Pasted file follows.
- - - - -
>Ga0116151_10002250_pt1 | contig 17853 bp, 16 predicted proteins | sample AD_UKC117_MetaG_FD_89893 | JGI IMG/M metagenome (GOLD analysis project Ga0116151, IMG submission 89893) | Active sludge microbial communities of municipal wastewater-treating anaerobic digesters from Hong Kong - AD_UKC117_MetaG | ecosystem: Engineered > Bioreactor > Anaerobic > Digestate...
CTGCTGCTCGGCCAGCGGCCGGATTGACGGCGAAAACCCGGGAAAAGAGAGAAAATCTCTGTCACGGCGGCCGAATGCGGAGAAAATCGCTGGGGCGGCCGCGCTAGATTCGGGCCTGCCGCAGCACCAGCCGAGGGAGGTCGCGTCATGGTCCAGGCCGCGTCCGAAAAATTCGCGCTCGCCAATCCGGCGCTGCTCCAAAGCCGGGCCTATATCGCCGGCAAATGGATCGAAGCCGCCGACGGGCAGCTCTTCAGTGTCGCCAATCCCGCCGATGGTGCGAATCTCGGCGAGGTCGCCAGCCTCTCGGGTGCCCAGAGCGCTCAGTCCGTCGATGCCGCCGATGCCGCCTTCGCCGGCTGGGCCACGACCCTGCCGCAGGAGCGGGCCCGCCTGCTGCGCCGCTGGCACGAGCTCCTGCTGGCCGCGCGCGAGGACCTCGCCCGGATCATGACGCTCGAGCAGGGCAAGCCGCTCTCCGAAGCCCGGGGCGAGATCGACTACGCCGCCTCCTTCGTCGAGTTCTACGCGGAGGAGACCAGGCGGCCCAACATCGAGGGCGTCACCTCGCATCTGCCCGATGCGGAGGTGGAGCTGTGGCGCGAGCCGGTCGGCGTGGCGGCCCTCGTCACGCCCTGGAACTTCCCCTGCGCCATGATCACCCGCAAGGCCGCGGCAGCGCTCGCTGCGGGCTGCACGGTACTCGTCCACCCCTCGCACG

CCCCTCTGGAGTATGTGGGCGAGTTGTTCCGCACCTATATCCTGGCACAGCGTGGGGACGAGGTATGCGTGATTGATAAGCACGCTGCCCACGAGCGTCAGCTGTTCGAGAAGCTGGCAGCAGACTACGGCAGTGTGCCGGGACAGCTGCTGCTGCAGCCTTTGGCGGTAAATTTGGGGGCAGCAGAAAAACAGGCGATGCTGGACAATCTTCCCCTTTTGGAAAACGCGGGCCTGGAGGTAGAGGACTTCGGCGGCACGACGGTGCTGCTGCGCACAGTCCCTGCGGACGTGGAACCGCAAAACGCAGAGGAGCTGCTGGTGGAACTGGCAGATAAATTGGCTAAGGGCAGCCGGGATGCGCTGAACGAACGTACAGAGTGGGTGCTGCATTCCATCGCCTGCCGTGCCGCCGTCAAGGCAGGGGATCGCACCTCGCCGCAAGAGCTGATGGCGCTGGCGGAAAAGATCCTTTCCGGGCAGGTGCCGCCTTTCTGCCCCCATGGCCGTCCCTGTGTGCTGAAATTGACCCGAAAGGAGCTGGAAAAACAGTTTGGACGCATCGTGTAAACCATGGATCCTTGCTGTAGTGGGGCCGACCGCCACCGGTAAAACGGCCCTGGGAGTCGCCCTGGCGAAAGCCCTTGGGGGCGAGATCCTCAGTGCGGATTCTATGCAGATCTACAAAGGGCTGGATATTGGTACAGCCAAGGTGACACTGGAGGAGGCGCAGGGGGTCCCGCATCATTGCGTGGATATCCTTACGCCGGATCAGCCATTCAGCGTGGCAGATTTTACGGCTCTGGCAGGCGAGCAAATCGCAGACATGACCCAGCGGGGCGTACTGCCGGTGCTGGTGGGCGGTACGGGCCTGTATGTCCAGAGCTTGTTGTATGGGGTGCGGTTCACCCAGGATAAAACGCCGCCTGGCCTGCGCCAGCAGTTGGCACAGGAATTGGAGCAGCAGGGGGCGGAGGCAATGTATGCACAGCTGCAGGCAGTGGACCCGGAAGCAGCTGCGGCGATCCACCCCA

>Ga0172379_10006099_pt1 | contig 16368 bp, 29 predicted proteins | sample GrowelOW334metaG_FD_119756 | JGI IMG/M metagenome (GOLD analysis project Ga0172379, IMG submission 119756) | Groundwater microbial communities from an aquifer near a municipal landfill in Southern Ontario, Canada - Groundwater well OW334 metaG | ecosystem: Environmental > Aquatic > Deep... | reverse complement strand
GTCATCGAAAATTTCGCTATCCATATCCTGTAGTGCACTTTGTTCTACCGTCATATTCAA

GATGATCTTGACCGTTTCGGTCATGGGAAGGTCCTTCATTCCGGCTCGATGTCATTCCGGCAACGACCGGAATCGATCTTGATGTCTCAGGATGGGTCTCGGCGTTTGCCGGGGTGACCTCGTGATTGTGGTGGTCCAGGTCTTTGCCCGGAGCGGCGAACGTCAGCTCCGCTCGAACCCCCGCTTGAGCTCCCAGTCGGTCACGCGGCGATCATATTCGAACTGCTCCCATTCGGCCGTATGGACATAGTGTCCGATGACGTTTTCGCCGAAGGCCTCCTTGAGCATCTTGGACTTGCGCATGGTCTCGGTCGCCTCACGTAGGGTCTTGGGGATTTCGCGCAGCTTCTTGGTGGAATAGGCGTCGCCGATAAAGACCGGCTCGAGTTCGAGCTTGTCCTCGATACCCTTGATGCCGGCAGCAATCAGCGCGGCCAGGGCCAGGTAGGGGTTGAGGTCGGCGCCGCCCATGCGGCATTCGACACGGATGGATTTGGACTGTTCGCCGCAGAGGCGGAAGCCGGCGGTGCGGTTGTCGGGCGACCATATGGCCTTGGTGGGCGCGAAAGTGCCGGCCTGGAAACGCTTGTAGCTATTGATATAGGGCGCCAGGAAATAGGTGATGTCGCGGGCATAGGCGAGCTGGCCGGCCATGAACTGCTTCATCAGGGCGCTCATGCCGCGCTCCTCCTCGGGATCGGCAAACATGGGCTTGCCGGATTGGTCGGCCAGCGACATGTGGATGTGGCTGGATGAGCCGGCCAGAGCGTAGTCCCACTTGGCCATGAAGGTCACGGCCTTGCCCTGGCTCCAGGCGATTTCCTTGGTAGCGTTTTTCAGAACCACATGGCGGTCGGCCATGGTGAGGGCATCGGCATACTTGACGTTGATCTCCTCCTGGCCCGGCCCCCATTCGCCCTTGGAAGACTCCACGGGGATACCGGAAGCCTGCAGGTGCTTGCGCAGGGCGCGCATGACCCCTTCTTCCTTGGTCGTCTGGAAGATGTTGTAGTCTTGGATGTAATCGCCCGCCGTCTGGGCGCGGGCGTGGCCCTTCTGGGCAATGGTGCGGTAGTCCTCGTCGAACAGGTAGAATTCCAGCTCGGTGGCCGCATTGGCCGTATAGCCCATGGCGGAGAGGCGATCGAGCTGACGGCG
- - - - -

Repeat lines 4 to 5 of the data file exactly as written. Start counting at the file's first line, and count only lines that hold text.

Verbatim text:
>Ga0172379_10006099_pt1 | contig 16368 bp, 29 predicted proteins | sample GrowelOW334metaG_FD_119756 | JGI IMG/M metagenome (GOLD analysis project Ga0172379, IMG submission 119756) | Groundwater microbial communities from an aquifer near a municipal landfill in Southern Ontario, Canada - Groundwater well OW334 metaG | ecosystem: Environmental > Aquatic > Deep... | reverse complement strand
GTCATCGAAAATTTCGCTATCCATATCCTGTAGTGCACTTTGTTCTACCGTCATATTCAA